When Megan Parker coaches transitioning military students, she comes from a place of understanding because she knows their world.
As Director of Coaching at the Kenan-Flagler Business School, University of North Carolina, Chapel Hill, Parker meets with EMBA, online, and full-time MBA students and alumni who also are military veterans. Her spouse recently retired from the military, and she spent many years in the military environment, both for international and domestic assignments.
“When I came back to the states, we were stationed in a remote area,” says Parker, whose background also includes time in higher education. She looked at options and began working as a contractor for the U.S. Department of Labor. Her mission focused on helping service members transition from the military environment to the civilian environment.
“I had firsthand experience of living and breathing it for more than 20 years,” she says. Now, she taps both her life and career adventures to coach veterans as they pursue their educational and career goals.
“For me, this is a marriage of function and industry that has been enjoyable,” she says. “I love working with military service members who are looking at different options.”
In coaching sessions, Parker pays close attention to helping EMBA student veterans identify their existing skills and the ways that those skills can apply to business. Student vets often wonder how their capabilities and their military services might translate. Sometimes that concern also may result in a lack of confidence.
“It’s not just about finding a new job,” she says. “It’s about having confidence and knowing they have the skills to transition into a new career. It’s figuring out the entire career piece.”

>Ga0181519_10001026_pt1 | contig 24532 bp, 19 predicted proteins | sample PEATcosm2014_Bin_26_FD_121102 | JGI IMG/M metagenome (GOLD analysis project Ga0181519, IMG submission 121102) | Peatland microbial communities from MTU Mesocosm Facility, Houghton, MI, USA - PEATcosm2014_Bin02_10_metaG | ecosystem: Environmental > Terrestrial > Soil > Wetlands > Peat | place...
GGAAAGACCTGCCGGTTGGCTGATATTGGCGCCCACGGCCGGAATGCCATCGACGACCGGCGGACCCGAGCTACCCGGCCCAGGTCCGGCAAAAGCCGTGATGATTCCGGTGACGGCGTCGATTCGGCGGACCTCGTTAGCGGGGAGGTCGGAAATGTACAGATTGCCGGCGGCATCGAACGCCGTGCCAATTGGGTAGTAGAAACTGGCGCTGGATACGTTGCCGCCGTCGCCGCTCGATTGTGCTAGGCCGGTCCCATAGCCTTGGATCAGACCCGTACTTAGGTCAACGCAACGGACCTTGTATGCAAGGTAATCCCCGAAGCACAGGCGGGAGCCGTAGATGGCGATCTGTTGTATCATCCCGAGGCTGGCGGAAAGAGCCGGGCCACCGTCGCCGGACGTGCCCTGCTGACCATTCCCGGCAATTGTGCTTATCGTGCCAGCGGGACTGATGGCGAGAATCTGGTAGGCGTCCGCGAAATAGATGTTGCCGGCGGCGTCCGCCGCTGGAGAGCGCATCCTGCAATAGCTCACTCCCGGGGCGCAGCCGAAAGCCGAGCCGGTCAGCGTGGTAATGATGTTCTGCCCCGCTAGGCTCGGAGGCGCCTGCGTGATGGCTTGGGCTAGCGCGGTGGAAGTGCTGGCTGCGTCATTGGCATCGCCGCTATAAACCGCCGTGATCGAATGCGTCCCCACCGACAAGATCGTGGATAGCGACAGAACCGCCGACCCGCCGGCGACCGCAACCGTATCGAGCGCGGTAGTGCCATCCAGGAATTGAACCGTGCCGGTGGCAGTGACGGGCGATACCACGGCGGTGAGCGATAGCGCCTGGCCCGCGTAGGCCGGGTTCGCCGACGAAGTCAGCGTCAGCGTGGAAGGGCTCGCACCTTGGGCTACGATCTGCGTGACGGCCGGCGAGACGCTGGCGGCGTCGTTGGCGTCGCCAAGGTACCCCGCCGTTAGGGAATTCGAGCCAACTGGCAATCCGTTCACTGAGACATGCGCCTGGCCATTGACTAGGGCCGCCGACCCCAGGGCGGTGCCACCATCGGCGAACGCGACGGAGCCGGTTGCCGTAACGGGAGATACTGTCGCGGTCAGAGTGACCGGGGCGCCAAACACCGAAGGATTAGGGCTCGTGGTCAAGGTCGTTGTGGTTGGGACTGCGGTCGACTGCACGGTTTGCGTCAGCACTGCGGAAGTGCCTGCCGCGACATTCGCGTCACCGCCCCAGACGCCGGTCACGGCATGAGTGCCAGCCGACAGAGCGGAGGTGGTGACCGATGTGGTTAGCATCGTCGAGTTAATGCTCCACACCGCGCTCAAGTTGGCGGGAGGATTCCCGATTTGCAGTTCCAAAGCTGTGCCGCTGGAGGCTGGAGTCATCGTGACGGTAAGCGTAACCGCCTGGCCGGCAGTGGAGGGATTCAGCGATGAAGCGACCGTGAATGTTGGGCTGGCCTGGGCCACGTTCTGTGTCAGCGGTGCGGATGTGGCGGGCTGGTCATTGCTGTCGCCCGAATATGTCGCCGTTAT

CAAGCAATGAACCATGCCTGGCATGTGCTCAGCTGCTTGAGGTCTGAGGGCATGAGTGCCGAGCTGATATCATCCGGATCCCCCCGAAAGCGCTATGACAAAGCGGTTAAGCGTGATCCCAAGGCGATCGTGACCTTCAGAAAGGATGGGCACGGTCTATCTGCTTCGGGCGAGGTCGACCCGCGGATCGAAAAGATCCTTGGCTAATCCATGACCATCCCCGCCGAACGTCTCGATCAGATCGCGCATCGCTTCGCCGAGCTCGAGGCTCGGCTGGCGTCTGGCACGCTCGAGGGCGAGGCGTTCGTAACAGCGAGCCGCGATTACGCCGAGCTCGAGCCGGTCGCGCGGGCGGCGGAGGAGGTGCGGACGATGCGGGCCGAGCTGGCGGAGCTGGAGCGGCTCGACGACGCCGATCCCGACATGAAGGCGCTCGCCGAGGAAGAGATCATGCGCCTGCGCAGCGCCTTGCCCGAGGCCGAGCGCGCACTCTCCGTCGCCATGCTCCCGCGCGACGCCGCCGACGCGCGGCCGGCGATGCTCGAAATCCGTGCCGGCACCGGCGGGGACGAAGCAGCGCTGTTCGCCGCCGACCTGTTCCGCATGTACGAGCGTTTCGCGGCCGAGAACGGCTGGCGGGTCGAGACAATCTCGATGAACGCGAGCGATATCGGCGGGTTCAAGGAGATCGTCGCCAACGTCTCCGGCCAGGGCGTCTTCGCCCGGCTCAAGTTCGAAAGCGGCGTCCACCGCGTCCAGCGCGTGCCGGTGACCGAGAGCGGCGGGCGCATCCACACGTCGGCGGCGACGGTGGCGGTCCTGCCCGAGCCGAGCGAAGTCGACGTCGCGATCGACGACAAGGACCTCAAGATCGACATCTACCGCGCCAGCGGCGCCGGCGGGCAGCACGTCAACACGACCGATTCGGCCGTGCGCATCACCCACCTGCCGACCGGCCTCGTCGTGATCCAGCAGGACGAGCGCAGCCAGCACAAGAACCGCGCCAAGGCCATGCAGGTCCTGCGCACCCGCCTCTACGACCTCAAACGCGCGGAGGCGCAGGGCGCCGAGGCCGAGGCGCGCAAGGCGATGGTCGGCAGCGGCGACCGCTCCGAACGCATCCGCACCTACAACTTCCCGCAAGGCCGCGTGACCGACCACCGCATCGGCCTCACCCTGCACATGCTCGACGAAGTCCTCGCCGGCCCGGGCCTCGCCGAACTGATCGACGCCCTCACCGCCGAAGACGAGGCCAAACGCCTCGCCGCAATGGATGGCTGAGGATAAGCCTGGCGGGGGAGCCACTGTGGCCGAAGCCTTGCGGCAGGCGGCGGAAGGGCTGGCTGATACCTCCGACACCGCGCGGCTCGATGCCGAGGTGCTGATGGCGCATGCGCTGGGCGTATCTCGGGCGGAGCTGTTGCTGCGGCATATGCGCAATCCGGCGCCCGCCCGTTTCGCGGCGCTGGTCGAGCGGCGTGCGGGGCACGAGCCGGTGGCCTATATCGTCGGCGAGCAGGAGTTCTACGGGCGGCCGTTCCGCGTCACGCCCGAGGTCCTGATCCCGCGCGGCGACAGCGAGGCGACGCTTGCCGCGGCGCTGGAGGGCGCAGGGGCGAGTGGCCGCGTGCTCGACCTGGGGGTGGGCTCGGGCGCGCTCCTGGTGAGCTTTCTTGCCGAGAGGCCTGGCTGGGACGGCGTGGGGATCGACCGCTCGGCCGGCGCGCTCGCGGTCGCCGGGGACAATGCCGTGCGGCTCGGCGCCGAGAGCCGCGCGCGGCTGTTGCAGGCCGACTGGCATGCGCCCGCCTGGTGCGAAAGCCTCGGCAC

To do that, Parker guides them through a process that starts with looking at skill sets and then focusing on a skill set that helps move them forward in their career. Throughout the process, she encourages students to explore and learn.
“We want them to understand their unique value-add,” she says. “We want them to understand the place where they want to go.”
Parker has developed a guide for veteran students in transition that outlines available resources, including information about a mentor program for service members who are just coming out of active duty, as well as job fairs for veterans. For example, veteran EMBA students can attend the MBA Veterans Career Conference, which connects MBA students who are military veterans with nationwide employers.
Parker keeps an open door for veterans in the MBA and EMBA Programs: “They come to us as many times as they want,” she says. “It depends on the student.”
The EMBA Program only enhances what they have to offer, says Parker, who tries to make sure that military students are able to effectively leverage what they gain in the program to meet their career goals.
EMBA Programs can nurture a veteran-friendly environment by sending coaches through, if available, Green Zone Training, where participants receive training in the issues that military service members face. They also can learn more about their university-wide resources for veterans.
“It’s important to have the resources to support veterans,” she says. “I think it sends a message to students: We are willing to help, and we are willing to understand their needs.”